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The Primate Trade in North Sumatra

Primate trading occurs not only on the islands of Java and Bali, but also in North Sumatra. With IPPL support, KSBK conducted a market survey between August and October 2000. Our survey revealed that the primate trade in some regions in North Sumatra is high. The primates are traded freely and without control.

Some locations that were surveyed by KSBK members in North Sumatra were the Medan Bird Market; Pematang Siantar; Desa (Village) Bingkawan on Deli Serdang; Bukit Lawang near Gunung Leuser National Park; and Simbahe.

Medan Bird Market

The Medan Bird Market is the biggest bird market in North Sumatra. It is situated on Fl. Tobing Street, but the people prefer to call this place Jalan Bintang.

Just as they do at bird markets on Java and Bali, traders sell not just birds but also primates, even though they call the market a "bird market."

The most frequently traded primates are the slow loris, the pig-tail macaque, and the long-tailed macaque. KSBK recorded six individual slow lorises, 15 pig-tailed macaques, and 20 long-tailed macaques traded at Medan Bird Market during a check conducted on 25 October 2000.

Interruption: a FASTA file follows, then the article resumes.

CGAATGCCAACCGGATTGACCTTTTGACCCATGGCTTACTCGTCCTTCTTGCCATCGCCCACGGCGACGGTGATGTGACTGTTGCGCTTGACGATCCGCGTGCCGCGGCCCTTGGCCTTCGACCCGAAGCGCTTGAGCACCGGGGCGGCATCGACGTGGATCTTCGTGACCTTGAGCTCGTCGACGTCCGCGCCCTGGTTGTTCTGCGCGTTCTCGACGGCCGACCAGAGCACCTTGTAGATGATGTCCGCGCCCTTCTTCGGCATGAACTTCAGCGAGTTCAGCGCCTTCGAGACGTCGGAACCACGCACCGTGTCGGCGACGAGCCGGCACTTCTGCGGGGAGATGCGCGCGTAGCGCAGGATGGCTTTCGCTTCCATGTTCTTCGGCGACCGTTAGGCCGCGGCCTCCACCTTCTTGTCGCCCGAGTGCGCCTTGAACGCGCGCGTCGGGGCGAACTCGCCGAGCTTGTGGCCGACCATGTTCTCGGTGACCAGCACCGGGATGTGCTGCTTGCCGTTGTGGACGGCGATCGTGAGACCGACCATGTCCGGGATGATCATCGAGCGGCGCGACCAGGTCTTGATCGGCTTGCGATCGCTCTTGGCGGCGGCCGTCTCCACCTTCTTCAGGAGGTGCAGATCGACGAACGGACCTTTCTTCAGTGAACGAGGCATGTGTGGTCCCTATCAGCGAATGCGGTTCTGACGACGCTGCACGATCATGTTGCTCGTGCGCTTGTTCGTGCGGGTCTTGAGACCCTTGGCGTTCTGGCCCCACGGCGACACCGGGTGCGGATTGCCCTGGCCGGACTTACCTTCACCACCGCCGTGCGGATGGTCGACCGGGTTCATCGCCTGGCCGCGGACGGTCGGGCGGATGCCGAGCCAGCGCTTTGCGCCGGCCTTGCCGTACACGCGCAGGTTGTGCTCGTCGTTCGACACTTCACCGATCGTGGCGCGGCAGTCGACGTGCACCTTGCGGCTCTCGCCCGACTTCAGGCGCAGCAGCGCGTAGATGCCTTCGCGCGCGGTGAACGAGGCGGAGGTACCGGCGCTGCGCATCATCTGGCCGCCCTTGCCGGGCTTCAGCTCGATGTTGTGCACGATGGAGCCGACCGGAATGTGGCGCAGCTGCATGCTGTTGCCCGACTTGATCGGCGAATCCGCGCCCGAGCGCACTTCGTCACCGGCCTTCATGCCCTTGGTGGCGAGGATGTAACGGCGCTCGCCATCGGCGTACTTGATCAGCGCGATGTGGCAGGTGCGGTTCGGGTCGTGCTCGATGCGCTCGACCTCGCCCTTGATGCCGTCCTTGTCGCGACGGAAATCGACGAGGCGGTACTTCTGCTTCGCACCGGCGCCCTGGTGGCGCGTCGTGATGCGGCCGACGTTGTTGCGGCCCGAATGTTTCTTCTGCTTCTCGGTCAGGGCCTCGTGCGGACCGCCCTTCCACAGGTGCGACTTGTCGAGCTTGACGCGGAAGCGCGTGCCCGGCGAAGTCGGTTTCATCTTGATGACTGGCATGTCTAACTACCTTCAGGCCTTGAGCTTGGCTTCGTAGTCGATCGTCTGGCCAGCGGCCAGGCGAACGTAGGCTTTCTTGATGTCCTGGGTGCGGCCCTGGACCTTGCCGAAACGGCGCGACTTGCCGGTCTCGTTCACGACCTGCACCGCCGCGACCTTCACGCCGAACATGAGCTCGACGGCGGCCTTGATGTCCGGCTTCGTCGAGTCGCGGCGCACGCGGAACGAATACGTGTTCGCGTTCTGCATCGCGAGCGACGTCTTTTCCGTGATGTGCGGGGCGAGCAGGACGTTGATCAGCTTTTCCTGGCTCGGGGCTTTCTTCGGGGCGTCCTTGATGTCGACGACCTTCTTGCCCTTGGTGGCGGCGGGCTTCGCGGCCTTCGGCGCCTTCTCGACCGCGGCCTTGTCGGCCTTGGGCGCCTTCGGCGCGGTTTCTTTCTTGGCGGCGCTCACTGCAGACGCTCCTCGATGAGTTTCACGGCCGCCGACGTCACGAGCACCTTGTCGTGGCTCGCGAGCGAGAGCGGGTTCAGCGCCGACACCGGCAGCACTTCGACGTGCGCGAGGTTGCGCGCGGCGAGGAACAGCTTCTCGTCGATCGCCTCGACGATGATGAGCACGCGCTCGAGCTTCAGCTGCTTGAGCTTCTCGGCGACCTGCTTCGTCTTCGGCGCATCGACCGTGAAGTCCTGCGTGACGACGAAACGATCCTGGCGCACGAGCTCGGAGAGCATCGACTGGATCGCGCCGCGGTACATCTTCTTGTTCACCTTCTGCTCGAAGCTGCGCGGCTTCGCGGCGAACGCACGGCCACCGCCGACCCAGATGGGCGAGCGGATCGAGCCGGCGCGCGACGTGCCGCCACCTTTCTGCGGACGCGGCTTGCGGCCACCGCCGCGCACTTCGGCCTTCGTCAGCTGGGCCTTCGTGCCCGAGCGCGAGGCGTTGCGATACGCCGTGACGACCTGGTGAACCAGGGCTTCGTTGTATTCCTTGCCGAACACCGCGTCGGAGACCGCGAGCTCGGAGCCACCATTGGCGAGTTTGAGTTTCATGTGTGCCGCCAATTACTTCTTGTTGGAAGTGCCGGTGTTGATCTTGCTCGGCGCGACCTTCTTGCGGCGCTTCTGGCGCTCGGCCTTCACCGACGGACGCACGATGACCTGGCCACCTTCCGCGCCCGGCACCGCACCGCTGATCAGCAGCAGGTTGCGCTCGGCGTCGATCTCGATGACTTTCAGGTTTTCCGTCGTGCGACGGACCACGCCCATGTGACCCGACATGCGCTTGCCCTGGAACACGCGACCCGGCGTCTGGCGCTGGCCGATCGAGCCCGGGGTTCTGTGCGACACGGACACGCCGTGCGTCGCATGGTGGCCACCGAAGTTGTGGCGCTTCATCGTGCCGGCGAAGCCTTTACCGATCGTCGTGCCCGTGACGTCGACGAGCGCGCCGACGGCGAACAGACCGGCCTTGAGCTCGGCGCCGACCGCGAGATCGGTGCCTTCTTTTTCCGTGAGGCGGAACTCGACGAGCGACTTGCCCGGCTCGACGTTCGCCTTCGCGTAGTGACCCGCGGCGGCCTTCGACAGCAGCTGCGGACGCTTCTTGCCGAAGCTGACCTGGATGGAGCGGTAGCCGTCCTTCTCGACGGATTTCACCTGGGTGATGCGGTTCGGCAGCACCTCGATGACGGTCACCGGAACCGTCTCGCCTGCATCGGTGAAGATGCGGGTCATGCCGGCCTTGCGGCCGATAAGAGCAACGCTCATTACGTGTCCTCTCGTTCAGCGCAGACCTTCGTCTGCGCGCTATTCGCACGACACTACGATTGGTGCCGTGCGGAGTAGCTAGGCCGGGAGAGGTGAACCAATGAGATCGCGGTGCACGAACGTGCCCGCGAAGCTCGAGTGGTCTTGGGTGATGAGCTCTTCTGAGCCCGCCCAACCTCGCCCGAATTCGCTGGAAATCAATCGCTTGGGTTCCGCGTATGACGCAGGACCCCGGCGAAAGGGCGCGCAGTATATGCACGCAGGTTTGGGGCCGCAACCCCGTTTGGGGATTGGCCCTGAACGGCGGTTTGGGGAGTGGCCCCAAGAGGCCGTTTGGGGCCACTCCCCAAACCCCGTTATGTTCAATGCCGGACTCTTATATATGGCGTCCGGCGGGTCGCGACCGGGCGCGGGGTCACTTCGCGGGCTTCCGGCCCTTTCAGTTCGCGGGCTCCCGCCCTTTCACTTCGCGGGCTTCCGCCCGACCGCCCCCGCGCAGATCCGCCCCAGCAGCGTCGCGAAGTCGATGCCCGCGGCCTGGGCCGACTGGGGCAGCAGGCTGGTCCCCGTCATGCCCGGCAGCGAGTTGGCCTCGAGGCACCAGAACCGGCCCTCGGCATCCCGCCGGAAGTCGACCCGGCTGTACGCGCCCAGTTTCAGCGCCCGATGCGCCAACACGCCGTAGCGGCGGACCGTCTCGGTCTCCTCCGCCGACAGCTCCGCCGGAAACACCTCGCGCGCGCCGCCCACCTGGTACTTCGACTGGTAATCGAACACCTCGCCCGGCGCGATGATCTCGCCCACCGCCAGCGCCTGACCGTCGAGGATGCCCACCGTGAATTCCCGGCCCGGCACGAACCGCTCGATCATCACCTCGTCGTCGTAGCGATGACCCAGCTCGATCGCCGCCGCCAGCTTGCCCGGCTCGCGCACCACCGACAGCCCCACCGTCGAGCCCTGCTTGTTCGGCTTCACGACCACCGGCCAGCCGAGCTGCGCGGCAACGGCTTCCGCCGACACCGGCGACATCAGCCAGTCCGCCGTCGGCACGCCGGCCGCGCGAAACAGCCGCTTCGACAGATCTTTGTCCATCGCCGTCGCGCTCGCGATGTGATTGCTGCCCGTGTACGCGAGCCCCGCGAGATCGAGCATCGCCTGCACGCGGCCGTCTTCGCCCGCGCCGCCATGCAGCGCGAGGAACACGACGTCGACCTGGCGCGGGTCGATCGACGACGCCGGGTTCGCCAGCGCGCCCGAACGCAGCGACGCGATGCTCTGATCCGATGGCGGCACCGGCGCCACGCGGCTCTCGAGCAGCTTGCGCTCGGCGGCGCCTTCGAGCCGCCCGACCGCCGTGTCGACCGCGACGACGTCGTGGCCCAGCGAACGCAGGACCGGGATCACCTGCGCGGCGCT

Prices varied but were very low. A slow loris sold for around 60,000- 100,000 rupiah (US $6-10); a pig-tail macaque cost 150,000 rupiah (US $15); and 60,000-100,000 rupiah (US $6-10) was the cost of a long-tailed macaque.

Some other protected species are also traded at this bird market, such as the Bengal cat, the yellow-crested cockatoo, the black-capped lory, the Moluccan cockatoo and the sun bear. A sun bear was offered for 1,000,000 rupiah (US $105).

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Life Stories

Life stories of primates held in U.S. primate laboratories. They are based on documents obtained from the labs.

You can read them here.

SOURCE: The Primate Freedom Project

Some Animal Activists Going Ape Over Swap Meet Chimps
KLAS-TV, Las Vegas, Nevada / George Knapp, I-Team Reporter

Please take a few minutes to send an email to George Knapp thanking him for doing such stories here in Las Vegas. He needs our support to continue to expose the exploitation of animals in our society.

You can view the TV news segment on video at the below link.

George Knapp:
Gene Ross, New Director:
KLAS TV News Room: 702-792-8888

Laboratory Primate Advocay Group: Learn how you can help:

Laboratory Primate Advocacy Group - Memorials:

Work in lab turns woman against tests on primates

Five years ago this week, Rachel Weiss got her wish. The first chimpanzee to develop AIDS was euthanized at the Yerkes Regional Primate Center in Atlanta, one of the United States premier research facilities.

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"Chimps in Crisis": Captive chimpanzees are suffering around the world.

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SOURCE: Chimfunshi Wildlife Orphanage



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